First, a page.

Chairman of the National Action Cultural Committee (NACC) Embau Moheni has lauded the tenacity, resilience and perseverance of the late Denyse Plummer.
Moheni said the entertainer who explored all genres of music, from pop to calypso and finally gospel and gospelypso was an outstanding individual who stood the test of time.
Speaking of her journey to get the kind of acceptance in the calypso fraternity, Moheni recalled her initial rejection at her historic debut at Skinner Park and challenges she faced on entering the Young Kings and NWAC Calypso Queen competitions hosted by his organisation.
“She was a fighter. At Skinner Park, the more toilet paper she got, the more resolute she stood. She weathered the storm and fought through it and by the next year, the same Skinner Park crowd loved her.”
Moheni, deputy political leader of the National Joint Action Committee (NJAC), said history will record the singer who lost her battle with cancer on August 27 at age 69, as the one and only female to have been crowned Young King in a three-way tie with Sugar Aloes and the Original de Fosto Himself in 1990.
“She was the first and only woman to win the Young King competition, and by virtue of the fact that women are no longer allowed in that competition, that would remain her legacy.”
He said women were initially allowed in the King’s competition,” because we were concerned about their (women’s) development. We felt they were lagging behind the men and when we were satisfied they were able to hold their own, we discontinued that trend.”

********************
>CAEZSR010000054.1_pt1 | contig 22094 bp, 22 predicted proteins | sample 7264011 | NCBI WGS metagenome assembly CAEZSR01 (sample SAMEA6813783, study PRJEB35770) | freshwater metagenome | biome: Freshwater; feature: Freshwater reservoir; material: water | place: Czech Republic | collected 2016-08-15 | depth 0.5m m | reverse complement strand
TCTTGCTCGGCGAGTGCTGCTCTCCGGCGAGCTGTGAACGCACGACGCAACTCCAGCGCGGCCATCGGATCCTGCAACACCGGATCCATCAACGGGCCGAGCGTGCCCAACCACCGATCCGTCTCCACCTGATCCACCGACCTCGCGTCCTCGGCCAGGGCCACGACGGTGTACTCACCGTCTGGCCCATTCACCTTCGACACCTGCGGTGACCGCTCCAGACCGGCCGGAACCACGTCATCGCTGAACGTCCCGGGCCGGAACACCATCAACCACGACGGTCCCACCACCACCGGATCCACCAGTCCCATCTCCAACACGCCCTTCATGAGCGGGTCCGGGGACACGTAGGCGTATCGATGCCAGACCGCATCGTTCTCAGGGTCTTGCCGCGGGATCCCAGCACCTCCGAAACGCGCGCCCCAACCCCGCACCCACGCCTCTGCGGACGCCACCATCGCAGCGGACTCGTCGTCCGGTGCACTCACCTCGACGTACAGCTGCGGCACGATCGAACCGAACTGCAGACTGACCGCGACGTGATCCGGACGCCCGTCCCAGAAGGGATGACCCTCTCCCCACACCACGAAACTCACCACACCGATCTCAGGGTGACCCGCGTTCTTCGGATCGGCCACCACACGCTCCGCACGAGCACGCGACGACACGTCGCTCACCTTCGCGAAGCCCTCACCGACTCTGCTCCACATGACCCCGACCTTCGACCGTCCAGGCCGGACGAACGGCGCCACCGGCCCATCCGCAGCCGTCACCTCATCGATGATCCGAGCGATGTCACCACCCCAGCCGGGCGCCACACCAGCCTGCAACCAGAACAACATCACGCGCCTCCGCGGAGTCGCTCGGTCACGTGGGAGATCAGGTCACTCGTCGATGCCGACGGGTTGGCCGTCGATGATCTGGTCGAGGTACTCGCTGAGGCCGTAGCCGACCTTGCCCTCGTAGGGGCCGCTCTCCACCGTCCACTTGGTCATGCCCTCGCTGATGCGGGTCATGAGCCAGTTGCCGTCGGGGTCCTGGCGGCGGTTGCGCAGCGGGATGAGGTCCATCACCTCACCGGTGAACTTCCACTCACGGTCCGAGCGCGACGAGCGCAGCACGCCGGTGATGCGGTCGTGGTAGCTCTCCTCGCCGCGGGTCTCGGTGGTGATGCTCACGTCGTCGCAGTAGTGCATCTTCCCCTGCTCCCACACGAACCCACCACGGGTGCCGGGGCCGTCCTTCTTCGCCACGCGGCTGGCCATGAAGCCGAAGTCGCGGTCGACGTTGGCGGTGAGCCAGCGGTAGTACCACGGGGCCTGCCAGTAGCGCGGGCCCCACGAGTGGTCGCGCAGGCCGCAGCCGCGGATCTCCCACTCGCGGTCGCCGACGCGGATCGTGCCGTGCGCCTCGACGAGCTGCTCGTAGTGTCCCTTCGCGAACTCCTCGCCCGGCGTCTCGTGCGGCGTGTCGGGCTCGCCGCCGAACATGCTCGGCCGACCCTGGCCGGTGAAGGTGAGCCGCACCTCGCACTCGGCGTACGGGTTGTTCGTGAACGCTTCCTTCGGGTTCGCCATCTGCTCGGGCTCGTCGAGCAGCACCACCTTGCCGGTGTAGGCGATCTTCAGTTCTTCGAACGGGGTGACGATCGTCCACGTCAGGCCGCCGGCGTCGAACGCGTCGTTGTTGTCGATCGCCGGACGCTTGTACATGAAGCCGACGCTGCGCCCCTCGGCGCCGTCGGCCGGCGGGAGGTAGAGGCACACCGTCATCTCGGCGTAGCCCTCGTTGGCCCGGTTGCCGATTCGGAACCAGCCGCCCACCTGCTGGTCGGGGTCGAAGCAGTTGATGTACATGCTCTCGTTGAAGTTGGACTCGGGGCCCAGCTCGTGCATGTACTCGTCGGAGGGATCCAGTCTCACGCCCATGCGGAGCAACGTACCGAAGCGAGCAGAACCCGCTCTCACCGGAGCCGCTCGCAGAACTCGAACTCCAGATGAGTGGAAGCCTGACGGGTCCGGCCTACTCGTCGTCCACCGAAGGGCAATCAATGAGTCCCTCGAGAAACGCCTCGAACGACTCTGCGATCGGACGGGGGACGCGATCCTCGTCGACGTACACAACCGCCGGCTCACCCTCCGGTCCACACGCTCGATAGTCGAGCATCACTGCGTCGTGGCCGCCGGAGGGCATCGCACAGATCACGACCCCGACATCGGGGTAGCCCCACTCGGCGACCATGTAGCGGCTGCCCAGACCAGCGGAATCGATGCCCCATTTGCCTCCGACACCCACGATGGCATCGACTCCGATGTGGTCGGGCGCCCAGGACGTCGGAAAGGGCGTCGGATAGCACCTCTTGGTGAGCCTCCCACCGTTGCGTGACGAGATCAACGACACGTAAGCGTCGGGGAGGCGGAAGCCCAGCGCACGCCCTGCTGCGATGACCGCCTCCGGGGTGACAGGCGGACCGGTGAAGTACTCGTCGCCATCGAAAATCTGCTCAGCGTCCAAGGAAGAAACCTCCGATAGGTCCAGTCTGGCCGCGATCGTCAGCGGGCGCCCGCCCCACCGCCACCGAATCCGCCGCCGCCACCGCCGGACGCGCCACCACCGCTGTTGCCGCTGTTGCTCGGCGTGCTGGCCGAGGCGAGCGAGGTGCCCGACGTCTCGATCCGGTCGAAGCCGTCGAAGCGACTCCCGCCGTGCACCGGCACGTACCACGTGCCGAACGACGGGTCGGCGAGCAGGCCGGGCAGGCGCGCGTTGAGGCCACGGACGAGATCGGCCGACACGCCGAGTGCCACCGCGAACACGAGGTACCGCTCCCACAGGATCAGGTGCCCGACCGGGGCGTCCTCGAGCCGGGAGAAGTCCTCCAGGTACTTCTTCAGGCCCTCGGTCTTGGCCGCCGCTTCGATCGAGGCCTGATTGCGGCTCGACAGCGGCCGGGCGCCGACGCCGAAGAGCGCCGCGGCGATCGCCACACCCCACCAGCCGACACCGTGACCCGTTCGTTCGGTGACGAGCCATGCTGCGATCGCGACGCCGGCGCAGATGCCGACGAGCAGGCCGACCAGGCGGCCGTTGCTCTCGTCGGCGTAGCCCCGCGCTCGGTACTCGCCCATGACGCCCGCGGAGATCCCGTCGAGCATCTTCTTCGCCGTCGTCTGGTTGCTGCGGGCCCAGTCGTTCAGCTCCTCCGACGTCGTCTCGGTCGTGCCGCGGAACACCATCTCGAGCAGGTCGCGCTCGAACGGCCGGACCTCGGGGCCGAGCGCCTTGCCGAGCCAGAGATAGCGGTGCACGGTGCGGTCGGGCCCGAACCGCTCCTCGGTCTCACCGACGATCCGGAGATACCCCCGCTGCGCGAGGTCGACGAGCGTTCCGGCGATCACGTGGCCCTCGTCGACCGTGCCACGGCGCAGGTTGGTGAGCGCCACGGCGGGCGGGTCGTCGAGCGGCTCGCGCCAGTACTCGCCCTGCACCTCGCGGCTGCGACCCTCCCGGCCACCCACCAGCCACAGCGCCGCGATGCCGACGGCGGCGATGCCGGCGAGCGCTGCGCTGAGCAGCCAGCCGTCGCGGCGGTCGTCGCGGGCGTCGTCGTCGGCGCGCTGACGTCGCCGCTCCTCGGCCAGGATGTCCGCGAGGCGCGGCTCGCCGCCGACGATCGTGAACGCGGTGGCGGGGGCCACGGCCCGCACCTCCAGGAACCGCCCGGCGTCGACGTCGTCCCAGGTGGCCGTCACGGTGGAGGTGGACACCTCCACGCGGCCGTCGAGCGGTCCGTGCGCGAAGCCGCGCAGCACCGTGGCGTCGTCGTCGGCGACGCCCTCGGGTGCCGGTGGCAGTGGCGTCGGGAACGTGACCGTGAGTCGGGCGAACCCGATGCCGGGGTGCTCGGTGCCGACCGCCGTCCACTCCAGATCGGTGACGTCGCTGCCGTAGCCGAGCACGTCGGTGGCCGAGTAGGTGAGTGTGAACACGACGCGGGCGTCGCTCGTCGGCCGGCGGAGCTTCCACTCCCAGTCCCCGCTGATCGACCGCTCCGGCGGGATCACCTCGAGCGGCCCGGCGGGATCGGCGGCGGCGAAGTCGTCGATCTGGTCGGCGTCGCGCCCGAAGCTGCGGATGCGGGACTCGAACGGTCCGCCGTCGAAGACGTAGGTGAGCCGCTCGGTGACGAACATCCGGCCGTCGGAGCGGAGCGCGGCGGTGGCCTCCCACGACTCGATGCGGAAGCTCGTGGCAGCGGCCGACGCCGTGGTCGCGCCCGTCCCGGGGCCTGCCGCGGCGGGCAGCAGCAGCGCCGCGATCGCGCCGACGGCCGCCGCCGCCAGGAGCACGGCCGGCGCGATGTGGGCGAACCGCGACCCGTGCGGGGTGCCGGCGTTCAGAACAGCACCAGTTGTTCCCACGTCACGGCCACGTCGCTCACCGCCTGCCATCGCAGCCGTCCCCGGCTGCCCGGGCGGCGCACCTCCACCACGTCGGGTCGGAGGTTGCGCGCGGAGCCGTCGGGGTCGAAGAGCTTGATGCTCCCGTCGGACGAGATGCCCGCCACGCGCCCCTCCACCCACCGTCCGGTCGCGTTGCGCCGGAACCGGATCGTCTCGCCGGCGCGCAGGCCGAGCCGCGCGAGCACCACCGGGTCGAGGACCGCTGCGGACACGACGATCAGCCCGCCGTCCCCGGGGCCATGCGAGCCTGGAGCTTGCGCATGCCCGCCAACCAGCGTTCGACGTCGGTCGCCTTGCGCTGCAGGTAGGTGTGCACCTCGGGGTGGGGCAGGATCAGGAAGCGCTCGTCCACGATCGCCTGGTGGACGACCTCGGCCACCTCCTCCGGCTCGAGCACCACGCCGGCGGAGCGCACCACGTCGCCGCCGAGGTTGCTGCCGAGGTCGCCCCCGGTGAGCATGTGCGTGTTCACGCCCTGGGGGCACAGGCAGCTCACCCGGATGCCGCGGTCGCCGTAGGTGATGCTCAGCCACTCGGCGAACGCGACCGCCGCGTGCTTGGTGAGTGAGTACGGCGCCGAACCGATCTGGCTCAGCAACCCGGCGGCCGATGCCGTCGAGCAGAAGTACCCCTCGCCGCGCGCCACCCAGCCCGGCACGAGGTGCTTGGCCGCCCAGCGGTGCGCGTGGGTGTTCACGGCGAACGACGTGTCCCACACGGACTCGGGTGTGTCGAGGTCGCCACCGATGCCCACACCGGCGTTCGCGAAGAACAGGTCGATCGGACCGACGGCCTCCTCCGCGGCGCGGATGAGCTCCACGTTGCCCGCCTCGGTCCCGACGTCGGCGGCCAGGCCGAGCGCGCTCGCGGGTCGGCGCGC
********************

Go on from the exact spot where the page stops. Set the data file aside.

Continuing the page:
In spite of challenges faced upon entering Young Kings and Queens, he said Plummer persevered and helped to shape the competitions by bringing melody, musicality and an energy which has set the standards for others.
“Denyse really approached competitions with a high sense of professionalism. One of the areas in which she stood out was in costuming and she set a high standard for the other queens to follow.
“She was a great entertainer, always engaging. She took her approach to the stage very seriously and covered all bases from costuming, lyrical content, movement, music, melody. She brought life and liveness and tempo into the Queen’s competition.”
He explained after winning the Queen’s competition for four consecutive years (1988-1991) Plummer bowed out, causing the organisation to set limits for the winners.
Moheni recalled her songs, Together Right Here and La Trinity won best nation building songs in 1989 and 1992 respectively and other hits would have been in their top 20 selections.
“She stands as a calypsonian with the most top 20 awards. The NACC and NWAC are very saddened by her loss. We extended condolences to her family and all her supporters.”
Plummer leaves to mourn her husband Patrick Boocock, her two sons and grandchildren.
She will be laid to rest on September 6, following a funeral service at Queen’s Hall, Port of Spain which is scheduled for 10 am.